NAACP petition to Hollywood movie makers for Black History Month

Good idea, I think:



Growing up, I remember marveling at the stories about the bravery, courage, and patriotism demonstrated by the Tuskegee Airmen.

I was happy to see them gain renewed recognition through the recent film Red Tails. Their story of persevering through a pervasive culture of prejudice to become American heroes is one we should tell more often.

But as we celebrate Black History Month and honor the African-American heroes in our lives, we must remember that films celebrating the contributions of people of color remain few and far between. That’s why I’m asking you to sign onto a letter asking movie studios to bring more of these stories to the silver screen.

Sign our letter encouraging Hollywood to create more films like Red Tails, celebrating the contributions of African-Americans throughout our history:

The facts about the production of films showing African-American heritage, and the employment of African-Americans in Hollywood, are alarming.

In 2009, Screen Actors Guild President Ken Howard said, “the diverse and multicultural world we live in today is still not accurately reflected in the portrayals we see on the screen.” And last year, the Writers Guild of America released a study showing the minority share of employment in feature films had fallen to 5%, its lowest level in ten years.

We must reverse these trends. With your help, we can send a message to the Hollywood studios that the public wants to see more films on the contributions of diverse communities, written, directed, and produced by filmmakers from all walks of life.

Make no mistake — we have come a long way since the Tuskegee Airmen flew in the face of a society that thought them incapable of achieving the feats of bravery they regularly demonstrated. Now we must ensure their legacy will be passed on to future generations.

Join us in telling Hollywood we need more films celebrating African-American culture and contributions:

After you sign the letter, I hope you’ll go see Red Tails in the theaters this weekend. It’s a great way to continue celebrating Black History Month. And if you have already seen it, see it again!

Thank you,

Vic Bulluck

Executive Director
NAACP Hollywood Bureau

P.S. Join us on February 17th as we honor those who have achieved milestones in the fields of social justice and art. The 43rd Annual NAACP Image Awards will air live on NBC at 8:00 p.m. (7:00 p.m. central).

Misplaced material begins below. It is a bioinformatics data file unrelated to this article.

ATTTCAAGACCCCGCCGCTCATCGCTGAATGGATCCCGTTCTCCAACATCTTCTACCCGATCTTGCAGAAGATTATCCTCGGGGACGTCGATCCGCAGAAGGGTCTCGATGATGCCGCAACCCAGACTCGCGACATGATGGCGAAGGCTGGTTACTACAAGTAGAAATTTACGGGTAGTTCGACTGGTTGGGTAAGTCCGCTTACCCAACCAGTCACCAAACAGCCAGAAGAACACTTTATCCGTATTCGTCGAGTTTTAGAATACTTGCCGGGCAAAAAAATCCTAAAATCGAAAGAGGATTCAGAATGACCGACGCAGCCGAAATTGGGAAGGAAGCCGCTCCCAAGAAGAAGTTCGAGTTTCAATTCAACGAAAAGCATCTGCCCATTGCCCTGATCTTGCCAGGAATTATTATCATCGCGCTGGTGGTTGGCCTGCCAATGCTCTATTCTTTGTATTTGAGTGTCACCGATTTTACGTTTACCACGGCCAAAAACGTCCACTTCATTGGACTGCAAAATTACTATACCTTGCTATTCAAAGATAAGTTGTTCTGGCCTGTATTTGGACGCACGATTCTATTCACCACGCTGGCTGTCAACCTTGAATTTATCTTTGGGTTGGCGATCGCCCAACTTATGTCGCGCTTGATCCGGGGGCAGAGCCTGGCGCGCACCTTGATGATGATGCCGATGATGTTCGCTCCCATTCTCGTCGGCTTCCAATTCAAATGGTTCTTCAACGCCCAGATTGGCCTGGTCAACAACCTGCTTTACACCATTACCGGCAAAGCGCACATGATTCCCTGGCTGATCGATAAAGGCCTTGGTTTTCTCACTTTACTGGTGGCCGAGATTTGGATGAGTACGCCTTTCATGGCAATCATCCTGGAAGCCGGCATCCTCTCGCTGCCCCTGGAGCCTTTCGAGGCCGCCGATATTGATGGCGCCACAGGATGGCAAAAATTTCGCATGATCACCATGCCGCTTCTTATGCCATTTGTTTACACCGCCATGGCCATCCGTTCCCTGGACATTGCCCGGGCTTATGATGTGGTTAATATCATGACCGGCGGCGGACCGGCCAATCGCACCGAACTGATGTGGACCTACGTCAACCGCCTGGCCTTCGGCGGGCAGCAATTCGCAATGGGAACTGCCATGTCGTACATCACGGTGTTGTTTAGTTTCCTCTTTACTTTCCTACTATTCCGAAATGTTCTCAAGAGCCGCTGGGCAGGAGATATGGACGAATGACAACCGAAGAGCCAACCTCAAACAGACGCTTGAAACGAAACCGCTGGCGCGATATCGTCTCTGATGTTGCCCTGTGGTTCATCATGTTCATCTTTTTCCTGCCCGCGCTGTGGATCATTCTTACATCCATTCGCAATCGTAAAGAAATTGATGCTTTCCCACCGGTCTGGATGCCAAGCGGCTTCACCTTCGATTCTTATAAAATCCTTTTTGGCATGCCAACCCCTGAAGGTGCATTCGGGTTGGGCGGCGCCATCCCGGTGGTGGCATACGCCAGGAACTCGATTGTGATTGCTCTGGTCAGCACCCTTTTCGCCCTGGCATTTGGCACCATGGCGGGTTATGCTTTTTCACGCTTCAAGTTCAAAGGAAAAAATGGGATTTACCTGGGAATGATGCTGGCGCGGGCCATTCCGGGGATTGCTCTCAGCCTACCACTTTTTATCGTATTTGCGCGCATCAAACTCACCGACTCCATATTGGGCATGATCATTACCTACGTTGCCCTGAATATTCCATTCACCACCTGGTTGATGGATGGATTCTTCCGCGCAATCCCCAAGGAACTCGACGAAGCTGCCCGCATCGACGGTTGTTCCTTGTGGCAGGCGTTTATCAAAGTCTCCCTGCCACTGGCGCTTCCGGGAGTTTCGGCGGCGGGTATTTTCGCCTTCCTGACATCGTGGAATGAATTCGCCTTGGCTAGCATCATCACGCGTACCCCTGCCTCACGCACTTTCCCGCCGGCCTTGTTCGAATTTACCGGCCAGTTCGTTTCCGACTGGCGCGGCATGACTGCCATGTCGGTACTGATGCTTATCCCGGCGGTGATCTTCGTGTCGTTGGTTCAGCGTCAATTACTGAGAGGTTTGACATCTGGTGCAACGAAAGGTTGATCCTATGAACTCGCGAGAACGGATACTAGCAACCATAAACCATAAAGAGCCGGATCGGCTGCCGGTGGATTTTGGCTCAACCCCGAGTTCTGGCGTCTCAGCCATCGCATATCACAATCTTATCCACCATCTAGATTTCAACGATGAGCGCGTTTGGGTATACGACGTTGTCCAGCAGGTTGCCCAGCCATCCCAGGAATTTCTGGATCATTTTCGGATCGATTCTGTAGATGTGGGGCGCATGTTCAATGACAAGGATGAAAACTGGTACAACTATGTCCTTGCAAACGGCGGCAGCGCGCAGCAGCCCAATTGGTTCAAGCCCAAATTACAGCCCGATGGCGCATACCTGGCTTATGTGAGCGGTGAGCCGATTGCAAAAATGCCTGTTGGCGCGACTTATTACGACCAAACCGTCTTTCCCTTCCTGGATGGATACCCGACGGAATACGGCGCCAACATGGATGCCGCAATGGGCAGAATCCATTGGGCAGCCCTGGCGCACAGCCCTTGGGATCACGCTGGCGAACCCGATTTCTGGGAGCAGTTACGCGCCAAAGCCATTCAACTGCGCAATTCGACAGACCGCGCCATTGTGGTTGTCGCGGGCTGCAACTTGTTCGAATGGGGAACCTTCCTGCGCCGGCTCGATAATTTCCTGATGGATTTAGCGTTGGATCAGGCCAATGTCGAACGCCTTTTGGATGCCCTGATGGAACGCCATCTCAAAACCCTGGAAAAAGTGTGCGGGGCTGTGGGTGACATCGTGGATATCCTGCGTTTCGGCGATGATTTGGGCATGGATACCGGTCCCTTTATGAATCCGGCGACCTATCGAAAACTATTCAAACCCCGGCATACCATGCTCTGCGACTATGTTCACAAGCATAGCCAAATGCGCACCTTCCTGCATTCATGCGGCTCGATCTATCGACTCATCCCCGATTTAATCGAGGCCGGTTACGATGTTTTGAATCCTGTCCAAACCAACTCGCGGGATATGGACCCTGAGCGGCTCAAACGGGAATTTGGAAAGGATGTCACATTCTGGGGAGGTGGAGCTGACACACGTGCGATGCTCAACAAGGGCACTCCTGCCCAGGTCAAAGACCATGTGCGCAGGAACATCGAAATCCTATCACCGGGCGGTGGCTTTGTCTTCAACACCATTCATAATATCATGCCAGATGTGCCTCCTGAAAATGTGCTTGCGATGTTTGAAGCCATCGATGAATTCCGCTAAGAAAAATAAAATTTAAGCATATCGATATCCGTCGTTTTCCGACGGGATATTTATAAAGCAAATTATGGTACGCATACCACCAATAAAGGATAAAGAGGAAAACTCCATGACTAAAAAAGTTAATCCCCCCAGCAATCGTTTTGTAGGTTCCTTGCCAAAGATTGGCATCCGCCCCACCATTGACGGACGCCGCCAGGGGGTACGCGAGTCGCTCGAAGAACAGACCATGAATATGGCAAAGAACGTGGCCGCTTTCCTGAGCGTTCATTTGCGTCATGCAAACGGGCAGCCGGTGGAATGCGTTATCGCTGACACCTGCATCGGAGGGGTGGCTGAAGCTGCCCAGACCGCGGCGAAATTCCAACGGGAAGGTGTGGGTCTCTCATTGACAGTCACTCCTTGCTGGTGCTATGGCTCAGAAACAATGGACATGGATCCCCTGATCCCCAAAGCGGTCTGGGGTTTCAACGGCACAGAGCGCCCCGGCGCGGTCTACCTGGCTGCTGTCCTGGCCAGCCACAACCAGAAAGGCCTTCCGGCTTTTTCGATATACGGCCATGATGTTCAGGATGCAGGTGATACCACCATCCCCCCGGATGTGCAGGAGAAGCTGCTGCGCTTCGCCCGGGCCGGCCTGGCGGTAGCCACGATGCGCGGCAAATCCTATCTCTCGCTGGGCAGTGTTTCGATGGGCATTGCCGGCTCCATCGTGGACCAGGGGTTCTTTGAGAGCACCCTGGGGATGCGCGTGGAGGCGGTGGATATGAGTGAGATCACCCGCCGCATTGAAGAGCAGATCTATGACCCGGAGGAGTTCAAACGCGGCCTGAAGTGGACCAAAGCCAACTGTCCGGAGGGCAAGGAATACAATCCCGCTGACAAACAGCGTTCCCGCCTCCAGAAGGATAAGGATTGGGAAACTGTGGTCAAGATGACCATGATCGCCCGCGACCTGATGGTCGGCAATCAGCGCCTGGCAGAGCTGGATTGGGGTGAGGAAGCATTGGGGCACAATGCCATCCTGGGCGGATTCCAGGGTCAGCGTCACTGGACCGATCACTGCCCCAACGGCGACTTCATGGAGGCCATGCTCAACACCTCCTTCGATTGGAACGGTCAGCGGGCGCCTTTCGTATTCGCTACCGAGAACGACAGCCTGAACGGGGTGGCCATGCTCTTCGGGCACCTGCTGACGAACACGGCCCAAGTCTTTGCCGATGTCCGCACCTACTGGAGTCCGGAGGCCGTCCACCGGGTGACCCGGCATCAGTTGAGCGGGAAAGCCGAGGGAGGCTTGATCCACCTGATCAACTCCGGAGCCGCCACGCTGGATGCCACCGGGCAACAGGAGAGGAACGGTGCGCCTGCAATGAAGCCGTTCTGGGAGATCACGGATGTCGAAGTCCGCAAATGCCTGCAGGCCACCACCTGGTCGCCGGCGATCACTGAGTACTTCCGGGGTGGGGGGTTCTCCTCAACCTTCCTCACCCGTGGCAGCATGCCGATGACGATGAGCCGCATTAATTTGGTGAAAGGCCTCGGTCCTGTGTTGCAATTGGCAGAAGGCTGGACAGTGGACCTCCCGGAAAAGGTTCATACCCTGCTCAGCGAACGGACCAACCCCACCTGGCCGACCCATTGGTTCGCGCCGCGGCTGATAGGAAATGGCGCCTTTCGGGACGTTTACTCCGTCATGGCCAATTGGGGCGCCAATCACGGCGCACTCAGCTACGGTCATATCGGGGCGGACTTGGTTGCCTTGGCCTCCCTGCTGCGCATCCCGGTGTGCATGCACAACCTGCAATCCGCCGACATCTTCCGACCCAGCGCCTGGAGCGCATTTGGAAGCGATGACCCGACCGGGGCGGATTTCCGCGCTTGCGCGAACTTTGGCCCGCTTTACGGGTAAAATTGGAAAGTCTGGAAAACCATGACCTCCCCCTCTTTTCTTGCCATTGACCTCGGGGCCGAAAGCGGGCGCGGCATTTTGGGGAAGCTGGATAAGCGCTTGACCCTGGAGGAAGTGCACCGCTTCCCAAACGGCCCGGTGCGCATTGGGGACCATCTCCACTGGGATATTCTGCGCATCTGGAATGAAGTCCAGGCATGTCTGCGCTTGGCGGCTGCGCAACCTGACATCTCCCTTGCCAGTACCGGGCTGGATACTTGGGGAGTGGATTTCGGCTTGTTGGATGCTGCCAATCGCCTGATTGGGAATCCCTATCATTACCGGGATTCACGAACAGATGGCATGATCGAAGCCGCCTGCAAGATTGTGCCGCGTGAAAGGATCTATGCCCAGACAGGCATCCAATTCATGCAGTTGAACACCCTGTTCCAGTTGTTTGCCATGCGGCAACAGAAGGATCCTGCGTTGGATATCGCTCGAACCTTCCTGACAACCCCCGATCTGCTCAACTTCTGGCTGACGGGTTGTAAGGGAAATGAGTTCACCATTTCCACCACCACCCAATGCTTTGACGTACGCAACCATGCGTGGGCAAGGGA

Have you seen “Red Tails” yet?  What did you think?

(Oy.  Have you heard the controversy in Dallas about taking classes to see it?)


7 Responses to NAACP petition to Hollywood movie makers for Black History Month

  1. Flakey says:

    Curiously enough Cuba Gooding Jr stared in both Red Tails and Tuskegee Airmen.


  2. Flakey says:

    I saw Red Tails, and the cgi was ok, but I vastly preferred the HBO version of the tale “Tuskegee Airmen”


  3. Ellie says:

    Jim, I don’t give a hoot about fashion or cosmetics, either, but she was a fascinating woman. “On Her Own Ground” is, in my opinion, the best biography of her out there. Yes, it would make a great story…unless Hollywood mangled it into a combination of Important Black History Movie and chick flick.


  4. Jim says:


    I think a film about Madame C.J. Walker would be riveting. I don’t care a whit (obviously) about cosmetics or fashion, but this woman created a veritable empire (by the standards of her time) and operated with uncommonly high ethical standards. Few people know who she was — not even in Indiana.


  5. Ellie says:

    I don’t know if I’ll be watching this movie or not. I wasn’t impressed by the reviews. How could a movie like this be boring? Perhaps if movie makers didn’t try so hard. It’s a good story. It doesn’t have to be wrung out to be an Important Black History Movie. It could just be a great, exciting and interesting story.


  6. Ed Darrell says:

    Nat Turner Revolt, Crispus Attucks (if there is a story there), George Washington Carver and the South that produced him, Madame C. J. Walker, Tulsa before the 1921 conflagration, Curt Flood, blacks in the Spanish-American War, the Philippines rebellion, World War I, World War II . . . lots of great stories out there, and this only scratches the surface.


  7. Michael Lynch says:

    I saw the movie on opening day, and wasn’t all that impressed. As nifty as some of the combat sequences were, I couldn’t get past all the cliched story points and the crudely sketched characters. I’m glad Lucas cared enough to get the project going, but the execution left a lot to be desired. You don’t get points for good intentions in Hollywood.

    But I agree that we could use more good films about black history. I’d happily pay to see a movie about the Nat Turner revolt.



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